In Soviet Russia, blog writes you!

We, of course, do not live in Soviet Russia, and here in America things only get done if you take them into your own hands. And so, since Melissa is off at camp and this blog is unable to write itself, I will be your guest host today. My name is Matthew and I enjoy long walks on the beach, baseball, apple pie, and punctuation. I will start by apologizing in advance to Melissa, who tries to keep this space as politics-free as possible.

Over the last couple of years I have become more and more interested in politics, an area rife with conflicts between my intellectual and spiritual sides. The recent battleground has been health care, which pushes my internal conflict to its breaking point. The little intellectual on my shoulder cannot comprehend putting such a huge and vital responsibility in the hands of a government that can be described charitably as largely incompetent but more accurately as hopelessly corrupt. Meanwhile, my friend on the other shoulder keeps insisting that health care is a moral issue and that we have a responsibility as Christians (if not as humans) to help those less fortunate than ourselves. A couple days back a friend asked me point-blank: "Does it matter how much it costs?", and my intellectual answer rang hollow as I gave it.

I have been unemployed the last couple months, and that has exerted additional pressure on my thinking on this topic. It's not that I really wish I had federal health care during this transitional period (though it would be nice), or that not having a job and pinching pennies has given me a taste of how "other" people live. Quite the opposite, actually. Being unemployed has forced me to confront just how incredibly blessed my life is. I recently began volunteering with Bridge Communities, an awesome organization that works with homeless families in my suburban Chicago county. Working with Bridge has only made my own employment situation seem more detached from reality, like somehow I'm playing an unemployed character in some surreal movie. Sure, I have no job, but I'm not homeless, and my wife makes enough money to provide a comfortable middle class lifestyle even with the spectre of my student loans hanging above us. Even in some absolute worst-case scenario where Melissa lost her job, we have a wide network of family and friends that could support us (for years, if necessary) while we worked at getting back on our feet. Any string of circumstances that could lead me to need the help of a group like Bridge Communities is so far-fetched so as to be statistically impossible, as the mathematicians like to say. Basically, the impact of my unemployment is that I can't buy shiny new his-and-her's MacBooks, and I don't get to eat out as much as I want, and I can't take Melissa to Europe. And so every feeling of self-pity is chased by a wave of guilt at just how insulated I am from anything even resembling hardship.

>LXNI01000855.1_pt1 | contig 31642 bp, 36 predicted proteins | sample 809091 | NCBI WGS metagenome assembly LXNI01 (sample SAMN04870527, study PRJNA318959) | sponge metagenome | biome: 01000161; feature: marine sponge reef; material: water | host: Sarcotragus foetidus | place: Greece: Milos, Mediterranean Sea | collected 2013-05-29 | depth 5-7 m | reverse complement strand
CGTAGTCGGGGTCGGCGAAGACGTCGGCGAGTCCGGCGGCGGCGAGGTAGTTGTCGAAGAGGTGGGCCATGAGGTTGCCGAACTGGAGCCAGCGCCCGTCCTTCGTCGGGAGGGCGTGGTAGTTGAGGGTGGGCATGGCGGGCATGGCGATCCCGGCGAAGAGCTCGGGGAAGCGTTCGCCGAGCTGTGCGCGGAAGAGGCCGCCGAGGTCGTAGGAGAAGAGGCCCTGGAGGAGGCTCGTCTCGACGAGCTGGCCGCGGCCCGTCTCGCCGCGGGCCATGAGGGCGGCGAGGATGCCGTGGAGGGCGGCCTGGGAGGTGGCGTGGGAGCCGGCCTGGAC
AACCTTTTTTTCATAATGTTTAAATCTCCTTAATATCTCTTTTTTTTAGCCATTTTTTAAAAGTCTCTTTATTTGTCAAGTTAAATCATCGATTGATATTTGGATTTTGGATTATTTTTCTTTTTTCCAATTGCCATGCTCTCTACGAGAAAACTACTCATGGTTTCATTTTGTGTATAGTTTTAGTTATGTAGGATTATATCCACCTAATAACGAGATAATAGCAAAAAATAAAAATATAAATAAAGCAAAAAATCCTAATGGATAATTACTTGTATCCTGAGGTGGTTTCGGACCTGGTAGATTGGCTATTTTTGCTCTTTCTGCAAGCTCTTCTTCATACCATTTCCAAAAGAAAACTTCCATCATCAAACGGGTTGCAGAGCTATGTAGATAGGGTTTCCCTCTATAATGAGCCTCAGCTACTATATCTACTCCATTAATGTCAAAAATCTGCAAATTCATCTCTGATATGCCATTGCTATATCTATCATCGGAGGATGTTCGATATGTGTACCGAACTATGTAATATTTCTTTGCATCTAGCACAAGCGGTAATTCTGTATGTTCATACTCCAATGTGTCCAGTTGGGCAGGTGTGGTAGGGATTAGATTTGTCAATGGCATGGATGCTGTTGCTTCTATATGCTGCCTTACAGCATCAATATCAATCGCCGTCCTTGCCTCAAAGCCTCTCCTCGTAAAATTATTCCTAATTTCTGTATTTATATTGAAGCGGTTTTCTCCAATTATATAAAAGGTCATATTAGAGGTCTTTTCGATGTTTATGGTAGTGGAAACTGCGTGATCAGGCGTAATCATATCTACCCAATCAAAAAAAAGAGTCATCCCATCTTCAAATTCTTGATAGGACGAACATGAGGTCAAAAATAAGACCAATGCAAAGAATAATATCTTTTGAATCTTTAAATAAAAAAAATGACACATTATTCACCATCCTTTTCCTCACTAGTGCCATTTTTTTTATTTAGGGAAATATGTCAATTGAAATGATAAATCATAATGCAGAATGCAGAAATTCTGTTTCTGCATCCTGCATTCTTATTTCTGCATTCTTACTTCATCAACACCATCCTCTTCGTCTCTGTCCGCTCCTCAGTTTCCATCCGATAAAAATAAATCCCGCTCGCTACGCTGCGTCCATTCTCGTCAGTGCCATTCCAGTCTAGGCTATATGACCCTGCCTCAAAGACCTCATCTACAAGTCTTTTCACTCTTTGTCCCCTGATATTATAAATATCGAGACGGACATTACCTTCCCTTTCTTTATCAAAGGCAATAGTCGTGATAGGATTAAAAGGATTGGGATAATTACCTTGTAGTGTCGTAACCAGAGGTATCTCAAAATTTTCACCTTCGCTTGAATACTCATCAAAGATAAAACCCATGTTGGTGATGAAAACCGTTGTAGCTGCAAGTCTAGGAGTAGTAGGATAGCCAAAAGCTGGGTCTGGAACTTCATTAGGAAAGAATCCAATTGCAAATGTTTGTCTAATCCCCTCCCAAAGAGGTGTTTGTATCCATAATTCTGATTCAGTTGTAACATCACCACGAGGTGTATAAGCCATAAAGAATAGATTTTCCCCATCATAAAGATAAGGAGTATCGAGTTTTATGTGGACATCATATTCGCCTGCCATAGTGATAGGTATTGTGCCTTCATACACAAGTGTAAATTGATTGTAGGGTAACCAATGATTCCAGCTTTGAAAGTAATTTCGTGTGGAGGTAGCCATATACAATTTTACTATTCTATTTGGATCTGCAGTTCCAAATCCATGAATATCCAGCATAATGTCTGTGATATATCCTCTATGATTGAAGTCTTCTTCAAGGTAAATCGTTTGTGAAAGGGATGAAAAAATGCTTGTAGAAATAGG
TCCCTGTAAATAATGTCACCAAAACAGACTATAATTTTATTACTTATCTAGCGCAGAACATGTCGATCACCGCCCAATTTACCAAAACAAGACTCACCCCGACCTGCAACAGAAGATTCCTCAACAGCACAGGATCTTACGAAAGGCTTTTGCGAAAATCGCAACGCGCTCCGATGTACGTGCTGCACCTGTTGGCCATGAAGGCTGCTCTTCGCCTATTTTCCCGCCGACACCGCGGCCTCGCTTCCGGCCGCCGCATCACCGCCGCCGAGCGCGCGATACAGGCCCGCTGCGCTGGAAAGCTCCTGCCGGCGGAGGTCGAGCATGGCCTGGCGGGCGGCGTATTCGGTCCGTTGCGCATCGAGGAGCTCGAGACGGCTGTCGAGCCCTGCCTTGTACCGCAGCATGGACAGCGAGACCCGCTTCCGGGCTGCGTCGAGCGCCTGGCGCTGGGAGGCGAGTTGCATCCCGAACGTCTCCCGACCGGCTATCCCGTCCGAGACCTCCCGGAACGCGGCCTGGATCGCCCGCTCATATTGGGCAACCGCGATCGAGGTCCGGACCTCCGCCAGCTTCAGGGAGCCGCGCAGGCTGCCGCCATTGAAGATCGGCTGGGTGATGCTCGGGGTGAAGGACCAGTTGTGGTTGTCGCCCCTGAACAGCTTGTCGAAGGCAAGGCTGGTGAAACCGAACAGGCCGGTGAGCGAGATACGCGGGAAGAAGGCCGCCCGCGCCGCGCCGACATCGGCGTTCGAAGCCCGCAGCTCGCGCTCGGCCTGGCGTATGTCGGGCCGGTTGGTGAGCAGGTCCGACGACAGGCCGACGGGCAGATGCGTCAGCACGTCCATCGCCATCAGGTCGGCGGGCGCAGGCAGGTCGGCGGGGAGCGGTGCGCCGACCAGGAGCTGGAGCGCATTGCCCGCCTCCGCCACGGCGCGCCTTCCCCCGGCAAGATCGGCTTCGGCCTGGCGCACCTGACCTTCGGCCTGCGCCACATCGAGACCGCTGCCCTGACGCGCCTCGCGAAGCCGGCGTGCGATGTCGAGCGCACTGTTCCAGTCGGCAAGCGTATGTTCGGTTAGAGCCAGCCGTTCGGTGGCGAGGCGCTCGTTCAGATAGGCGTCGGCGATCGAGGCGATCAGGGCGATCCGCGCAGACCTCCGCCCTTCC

It is in that mindset that I confront our current debate about health care in America. While I can't say I have worked out how many hundreds of billions of dollars I think our government should spend on health care, or even how many tens of dollars I should send to little girls like Rebeca in AIDS-ravaged Tanzania, I do have a question to ask myself. Does it matter how much it costs?

1 comment:

  1. Thanks for the guest post, Matt! It was great to read your thoughts...how does one put a $ on human life?